Stop testing after failure

With the bail option, you can tell WebdriverIO to stop testing after any test fails.

This is helpful with large test suites when you already know that your build will break, but you want to avoid the lengthy wait of a full testing run.

The bail option expects a number, which specifies how many test failures can occur before WebDriver stop the entire testing run. The default is 0, meaning that it always runs all tests specs it can find.

Please see Options Page for additional information on the bail configuration.

Hierarchy of spec patterns

When declaring what specs to run, there is a certain hierarchy defining what pattern will take precedence when defined. Currently, this is how it works, from highest priority to lowest:

CLI --spec argument > capability specs pattern > config specs pattern

If only the config parameter is given, it will be used for all capabilities. However, if defining the pattern at the capability level, it will be used instead of the config pattern. Finally, any spec pattern defined on the command line will override all other patterns given.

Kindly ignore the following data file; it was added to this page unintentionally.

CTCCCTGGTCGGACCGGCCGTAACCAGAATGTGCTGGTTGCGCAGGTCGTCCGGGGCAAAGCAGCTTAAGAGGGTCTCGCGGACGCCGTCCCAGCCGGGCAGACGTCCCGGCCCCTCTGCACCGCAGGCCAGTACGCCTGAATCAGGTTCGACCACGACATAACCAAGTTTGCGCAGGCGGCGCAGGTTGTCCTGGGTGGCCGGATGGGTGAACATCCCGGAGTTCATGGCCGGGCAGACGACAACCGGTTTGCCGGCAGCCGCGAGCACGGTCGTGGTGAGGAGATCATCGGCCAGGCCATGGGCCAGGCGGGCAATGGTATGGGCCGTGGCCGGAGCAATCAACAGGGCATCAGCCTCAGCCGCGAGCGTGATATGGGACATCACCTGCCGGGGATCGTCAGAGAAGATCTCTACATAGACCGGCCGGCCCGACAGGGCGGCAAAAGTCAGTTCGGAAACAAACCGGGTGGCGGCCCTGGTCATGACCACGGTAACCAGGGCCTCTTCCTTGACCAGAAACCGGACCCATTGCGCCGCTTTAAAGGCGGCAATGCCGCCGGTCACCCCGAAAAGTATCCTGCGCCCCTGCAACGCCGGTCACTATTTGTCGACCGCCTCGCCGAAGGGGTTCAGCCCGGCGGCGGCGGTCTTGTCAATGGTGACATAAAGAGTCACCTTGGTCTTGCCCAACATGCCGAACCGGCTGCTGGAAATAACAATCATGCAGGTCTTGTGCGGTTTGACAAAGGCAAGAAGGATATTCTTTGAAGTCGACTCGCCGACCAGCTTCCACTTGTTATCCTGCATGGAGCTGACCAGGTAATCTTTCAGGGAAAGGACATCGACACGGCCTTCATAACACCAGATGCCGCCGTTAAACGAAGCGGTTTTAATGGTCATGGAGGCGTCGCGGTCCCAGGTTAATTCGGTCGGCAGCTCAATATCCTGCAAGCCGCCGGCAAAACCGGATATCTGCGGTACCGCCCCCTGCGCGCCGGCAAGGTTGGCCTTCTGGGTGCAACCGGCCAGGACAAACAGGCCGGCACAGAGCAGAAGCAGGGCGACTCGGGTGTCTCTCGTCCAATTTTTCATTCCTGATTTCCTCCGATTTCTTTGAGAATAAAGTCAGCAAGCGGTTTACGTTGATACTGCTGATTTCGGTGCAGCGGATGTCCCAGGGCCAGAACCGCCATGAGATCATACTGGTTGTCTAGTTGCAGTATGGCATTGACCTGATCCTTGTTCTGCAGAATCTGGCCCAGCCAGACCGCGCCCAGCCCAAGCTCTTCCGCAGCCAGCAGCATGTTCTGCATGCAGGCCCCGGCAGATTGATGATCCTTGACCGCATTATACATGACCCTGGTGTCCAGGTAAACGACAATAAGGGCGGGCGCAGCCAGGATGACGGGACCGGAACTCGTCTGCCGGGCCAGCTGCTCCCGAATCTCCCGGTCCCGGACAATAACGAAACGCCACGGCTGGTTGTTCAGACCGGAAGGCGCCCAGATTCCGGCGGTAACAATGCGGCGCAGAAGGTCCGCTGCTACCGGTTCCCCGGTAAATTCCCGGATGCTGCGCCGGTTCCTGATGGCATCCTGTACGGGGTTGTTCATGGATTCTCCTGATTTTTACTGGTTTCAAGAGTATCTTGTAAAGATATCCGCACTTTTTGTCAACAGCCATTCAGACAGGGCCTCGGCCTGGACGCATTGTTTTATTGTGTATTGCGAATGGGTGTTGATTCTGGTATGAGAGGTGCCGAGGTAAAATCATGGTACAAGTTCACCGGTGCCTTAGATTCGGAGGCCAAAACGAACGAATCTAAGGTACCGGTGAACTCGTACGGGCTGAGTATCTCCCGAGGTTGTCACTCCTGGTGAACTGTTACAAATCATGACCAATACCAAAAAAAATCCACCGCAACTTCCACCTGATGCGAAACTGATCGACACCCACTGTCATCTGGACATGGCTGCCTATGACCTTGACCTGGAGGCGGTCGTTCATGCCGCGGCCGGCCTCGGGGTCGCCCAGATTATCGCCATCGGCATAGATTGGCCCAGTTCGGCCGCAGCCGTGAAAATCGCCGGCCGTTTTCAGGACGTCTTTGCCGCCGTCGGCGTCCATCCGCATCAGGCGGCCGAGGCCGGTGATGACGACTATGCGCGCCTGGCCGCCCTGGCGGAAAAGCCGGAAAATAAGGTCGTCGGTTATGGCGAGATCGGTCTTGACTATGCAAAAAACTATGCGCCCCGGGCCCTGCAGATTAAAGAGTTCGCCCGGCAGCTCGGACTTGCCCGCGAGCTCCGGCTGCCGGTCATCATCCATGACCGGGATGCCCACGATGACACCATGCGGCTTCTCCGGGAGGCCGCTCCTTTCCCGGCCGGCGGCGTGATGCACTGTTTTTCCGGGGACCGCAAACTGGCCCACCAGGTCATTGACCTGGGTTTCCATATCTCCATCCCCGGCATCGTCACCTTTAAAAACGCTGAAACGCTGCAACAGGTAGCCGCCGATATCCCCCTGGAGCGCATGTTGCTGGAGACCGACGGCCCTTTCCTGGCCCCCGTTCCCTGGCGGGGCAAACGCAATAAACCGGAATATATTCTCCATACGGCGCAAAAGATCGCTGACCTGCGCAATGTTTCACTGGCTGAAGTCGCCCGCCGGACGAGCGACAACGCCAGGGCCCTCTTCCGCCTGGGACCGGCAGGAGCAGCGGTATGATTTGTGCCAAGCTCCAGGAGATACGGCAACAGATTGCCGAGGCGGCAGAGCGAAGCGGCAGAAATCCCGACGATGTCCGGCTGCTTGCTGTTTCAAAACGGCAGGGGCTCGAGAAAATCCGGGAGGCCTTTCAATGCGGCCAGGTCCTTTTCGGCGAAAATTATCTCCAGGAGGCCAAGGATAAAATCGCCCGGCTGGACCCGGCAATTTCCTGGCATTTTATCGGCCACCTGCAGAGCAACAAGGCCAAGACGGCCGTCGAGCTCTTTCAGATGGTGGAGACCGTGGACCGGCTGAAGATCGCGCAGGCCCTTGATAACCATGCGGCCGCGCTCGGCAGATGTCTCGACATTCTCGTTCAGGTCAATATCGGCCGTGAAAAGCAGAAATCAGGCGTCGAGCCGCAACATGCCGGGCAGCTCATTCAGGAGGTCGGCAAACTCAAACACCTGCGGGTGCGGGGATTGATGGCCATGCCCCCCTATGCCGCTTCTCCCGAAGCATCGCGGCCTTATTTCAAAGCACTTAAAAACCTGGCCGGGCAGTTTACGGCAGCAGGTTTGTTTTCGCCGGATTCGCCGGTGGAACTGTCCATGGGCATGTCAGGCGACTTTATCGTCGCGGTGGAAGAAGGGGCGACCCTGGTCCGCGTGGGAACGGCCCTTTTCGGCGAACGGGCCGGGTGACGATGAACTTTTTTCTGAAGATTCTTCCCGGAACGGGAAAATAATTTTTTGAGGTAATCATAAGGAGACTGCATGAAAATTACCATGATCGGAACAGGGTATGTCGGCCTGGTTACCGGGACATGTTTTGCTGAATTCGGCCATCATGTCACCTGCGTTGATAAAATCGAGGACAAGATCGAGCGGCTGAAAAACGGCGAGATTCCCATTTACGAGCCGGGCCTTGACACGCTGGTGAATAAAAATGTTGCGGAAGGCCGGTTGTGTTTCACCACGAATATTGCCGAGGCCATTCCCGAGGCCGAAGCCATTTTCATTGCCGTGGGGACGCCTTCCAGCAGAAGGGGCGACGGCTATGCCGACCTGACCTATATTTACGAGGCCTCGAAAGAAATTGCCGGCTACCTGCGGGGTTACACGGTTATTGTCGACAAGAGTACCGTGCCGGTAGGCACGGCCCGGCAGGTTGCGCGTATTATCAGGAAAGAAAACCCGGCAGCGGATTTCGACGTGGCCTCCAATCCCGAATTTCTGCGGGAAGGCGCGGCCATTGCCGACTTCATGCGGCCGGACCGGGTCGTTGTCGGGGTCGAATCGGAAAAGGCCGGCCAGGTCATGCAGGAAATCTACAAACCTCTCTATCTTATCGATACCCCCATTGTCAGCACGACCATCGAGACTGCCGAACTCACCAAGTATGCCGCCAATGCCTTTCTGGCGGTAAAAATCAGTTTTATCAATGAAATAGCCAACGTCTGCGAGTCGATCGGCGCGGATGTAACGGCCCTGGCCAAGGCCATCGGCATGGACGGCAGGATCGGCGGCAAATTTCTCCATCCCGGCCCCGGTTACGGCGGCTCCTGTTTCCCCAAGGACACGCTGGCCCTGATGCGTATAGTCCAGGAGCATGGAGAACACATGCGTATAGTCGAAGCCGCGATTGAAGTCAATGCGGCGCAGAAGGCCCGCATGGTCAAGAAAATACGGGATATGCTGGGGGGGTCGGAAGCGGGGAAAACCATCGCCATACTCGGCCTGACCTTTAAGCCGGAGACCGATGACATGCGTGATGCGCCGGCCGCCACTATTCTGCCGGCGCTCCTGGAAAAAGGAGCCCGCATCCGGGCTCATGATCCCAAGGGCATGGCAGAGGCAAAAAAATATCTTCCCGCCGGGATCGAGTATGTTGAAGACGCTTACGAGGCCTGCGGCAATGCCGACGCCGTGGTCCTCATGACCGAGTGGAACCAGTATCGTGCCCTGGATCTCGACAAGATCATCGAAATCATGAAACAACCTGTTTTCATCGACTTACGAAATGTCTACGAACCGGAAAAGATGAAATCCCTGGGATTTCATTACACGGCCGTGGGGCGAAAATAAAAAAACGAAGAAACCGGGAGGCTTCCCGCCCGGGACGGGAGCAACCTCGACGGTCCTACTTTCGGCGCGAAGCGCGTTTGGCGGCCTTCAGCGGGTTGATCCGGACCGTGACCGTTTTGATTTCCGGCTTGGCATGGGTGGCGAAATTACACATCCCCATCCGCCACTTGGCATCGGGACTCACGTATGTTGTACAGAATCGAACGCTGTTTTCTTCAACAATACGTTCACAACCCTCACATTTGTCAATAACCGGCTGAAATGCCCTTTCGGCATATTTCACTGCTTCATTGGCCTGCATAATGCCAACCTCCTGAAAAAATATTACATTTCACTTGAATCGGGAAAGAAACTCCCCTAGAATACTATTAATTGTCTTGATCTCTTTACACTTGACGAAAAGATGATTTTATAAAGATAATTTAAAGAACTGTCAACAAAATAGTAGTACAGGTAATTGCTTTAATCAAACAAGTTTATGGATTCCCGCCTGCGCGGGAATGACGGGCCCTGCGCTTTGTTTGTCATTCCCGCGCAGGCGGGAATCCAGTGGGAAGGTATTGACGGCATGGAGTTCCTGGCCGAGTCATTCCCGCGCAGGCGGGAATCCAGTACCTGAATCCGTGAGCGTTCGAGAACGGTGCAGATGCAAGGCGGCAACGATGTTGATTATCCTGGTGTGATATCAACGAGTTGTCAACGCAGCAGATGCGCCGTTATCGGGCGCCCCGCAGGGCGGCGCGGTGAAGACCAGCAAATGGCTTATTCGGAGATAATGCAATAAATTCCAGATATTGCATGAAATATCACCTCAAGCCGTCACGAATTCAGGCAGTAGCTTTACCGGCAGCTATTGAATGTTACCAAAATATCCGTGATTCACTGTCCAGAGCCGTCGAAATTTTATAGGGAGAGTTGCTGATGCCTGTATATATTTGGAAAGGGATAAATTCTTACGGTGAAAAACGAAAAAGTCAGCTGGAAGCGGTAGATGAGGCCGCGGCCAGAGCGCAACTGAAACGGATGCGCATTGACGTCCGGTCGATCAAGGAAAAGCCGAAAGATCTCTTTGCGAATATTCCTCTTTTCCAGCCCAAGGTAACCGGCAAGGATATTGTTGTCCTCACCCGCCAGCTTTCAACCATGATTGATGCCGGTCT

Using capability-defined spec patterns

When you define a spec pattern at the capability level, it will override any patterns defined at the config level. This is useful when needing to separate tests based on differentiating device capabilities. In cases like this, it is more useful to use a generic spec pattern at the config level, and more specific patterns at the capability level.

For example, let's say you had two directories, with one for Android tests, and one for iOS tests.

Your config file may define the pattern as such, for non-specific device tests:

{
specs: ['tests/general/**/*.js']
}

but then, you will have different capabilities for your Android and iOS devices, where the patterns could look like such:

{
"platformName": "Android",
"specs": [
"tests/android/**/*.js"
]
}
{
"platformName": "iOS",
"specs": [
"tests/ios/**/*.js"
]
}

If you require both of these capabilities in your config file, then the Android device will only run the tests under the "android" namespace, and the iOS tests will run only tests under the "ios" namespace!

//wdio.conf.js
exports.config = {
"specs": [
"tests/general/**/*.js"
],
"capabilities": [
{
platformName: "Android",
specs: ["tests/android/**/*.js"],
//...
},
{
platformName: "iOS",
specs: ["tests/ios/**/*.js"],
//...
},
{
platformName: "Chrome",
//config level specs will be used
}
]
}